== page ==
The sky erupts. Cities darken, food spoils and homes fall silent. Civilization collapses.
End-of-the-world novel? A video game? Or could such a scenario loom in America's future?
There is talk of catastrophe ahead, depending on whom you believe, because of the threat of an electromagnetic pulse triggered by either a supersized solar storm or terrorist A-bomb, both capable of disabling the electric grid that powers modern life.
Electromagnetic pulses (EMP) are oversized outbursts of atmospheric electricity. Whether powered by geomagnetic storms or by nuclear blasts, their resultant intense magnetic fields can induce ground currents strong enough to burn out power lines and electrical equipment across state lines.
The threat has even become political fodder, drawing warnings from former House speaker Newt Gingrich, a likely presidential contender.
"We are not today hardened against this," he told a Heritage Foundation audience last year. "It is an enormous catastrophic threat."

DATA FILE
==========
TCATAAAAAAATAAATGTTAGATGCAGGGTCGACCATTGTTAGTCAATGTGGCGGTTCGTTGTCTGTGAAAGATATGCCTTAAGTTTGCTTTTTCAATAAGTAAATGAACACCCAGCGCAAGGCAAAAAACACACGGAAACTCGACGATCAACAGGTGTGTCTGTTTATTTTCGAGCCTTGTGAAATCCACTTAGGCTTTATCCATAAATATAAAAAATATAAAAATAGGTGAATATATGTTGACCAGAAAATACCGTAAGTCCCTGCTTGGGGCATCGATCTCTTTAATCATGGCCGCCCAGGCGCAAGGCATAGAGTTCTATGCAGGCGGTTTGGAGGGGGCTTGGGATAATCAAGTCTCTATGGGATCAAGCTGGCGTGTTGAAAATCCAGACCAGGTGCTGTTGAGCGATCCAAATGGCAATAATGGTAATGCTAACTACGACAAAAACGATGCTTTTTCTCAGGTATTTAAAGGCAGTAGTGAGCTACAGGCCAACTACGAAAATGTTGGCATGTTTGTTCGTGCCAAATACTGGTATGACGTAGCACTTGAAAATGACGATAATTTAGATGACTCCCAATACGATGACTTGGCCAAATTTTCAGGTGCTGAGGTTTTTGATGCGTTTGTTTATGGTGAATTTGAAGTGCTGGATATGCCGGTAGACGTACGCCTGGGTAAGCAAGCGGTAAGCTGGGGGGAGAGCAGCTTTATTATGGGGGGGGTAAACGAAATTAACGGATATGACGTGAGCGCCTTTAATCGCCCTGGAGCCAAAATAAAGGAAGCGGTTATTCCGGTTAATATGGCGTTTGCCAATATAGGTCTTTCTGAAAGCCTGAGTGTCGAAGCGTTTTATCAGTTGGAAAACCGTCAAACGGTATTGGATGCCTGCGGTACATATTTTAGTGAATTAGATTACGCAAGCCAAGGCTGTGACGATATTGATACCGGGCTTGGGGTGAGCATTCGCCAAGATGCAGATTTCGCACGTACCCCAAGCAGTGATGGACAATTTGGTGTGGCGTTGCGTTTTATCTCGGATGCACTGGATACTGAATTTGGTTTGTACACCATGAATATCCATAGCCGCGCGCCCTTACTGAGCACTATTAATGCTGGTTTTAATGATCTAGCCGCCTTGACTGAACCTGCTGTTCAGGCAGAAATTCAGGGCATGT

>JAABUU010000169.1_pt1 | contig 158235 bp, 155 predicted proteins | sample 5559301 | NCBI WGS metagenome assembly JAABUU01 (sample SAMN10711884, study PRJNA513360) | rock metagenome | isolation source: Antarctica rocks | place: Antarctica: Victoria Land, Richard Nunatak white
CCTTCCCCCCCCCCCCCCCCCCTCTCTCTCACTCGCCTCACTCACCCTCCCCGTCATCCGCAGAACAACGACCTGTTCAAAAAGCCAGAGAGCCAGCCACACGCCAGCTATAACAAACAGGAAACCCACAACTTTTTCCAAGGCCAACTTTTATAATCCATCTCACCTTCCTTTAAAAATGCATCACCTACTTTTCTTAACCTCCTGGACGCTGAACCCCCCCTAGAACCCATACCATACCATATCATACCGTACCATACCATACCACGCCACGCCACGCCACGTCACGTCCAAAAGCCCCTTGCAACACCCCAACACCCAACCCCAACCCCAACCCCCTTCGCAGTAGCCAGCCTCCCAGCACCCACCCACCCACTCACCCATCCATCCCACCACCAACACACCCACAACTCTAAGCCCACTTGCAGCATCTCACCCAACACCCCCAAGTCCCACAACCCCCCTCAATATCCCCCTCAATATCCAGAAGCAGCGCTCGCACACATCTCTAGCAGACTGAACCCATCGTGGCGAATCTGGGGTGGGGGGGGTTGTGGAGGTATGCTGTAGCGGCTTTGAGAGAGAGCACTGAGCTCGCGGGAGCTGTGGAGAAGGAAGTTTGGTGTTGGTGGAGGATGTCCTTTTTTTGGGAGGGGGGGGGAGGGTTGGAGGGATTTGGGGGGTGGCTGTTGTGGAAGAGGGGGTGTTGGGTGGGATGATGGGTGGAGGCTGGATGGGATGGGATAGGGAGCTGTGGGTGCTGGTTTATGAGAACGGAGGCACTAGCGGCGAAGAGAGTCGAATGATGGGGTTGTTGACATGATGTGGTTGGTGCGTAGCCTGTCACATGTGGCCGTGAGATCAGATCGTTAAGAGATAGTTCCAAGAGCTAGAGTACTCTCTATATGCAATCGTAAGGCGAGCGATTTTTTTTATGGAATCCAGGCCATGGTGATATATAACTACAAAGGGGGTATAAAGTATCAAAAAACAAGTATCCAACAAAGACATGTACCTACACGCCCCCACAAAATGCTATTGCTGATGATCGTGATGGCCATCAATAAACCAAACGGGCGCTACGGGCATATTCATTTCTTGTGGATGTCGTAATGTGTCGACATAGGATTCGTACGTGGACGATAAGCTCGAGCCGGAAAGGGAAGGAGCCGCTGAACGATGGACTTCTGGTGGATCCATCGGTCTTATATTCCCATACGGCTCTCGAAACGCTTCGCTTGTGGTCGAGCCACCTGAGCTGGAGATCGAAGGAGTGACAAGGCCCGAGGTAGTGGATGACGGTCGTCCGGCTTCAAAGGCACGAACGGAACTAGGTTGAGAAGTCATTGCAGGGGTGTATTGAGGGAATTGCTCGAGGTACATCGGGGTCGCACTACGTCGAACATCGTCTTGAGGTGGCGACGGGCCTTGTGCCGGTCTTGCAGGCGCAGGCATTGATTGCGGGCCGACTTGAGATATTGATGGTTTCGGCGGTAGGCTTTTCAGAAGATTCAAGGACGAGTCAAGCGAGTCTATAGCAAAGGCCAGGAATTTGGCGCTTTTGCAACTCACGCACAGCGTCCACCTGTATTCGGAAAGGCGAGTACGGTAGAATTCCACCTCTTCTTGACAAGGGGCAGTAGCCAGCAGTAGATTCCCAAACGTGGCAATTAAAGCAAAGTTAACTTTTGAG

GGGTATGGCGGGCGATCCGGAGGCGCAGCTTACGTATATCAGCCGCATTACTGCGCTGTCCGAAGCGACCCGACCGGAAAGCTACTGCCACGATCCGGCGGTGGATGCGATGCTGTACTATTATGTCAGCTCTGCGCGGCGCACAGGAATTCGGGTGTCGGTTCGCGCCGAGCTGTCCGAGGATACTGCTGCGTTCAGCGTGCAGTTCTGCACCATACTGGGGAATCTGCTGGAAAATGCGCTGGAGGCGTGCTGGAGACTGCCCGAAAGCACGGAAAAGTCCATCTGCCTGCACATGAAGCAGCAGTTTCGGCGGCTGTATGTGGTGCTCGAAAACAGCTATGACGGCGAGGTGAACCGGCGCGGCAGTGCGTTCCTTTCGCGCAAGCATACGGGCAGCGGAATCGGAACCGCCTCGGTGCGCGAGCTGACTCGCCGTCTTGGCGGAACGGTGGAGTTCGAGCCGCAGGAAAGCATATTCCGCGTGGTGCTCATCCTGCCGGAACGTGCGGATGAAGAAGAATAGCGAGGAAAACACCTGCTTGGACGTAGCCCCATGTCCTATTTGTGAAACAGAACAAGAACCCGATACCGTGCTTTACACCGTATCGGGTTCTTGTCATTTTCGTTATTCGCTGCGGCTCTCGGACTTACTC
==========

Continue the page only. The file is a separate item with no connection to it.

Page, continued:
Meanwhile, in Congress, a "Grid Act" bill aimed at the threat awaits Senate action, having passed in the House of Representatives.
Fear is evident. With the sun's 11-year solar cycle ramping up for its stormy maximum in 2012, and nuclear concerns swirling about Iran and North Korea, a drumbeat of reports and blue-ribbon panels center on electromagnetic pulse scenarios.
"We're taking this seriously," says Ed Legge of the Edison Electric Institute in Washington, which represents utilities. He points to a North American Electric Reliability Corp. (NERC) report in June.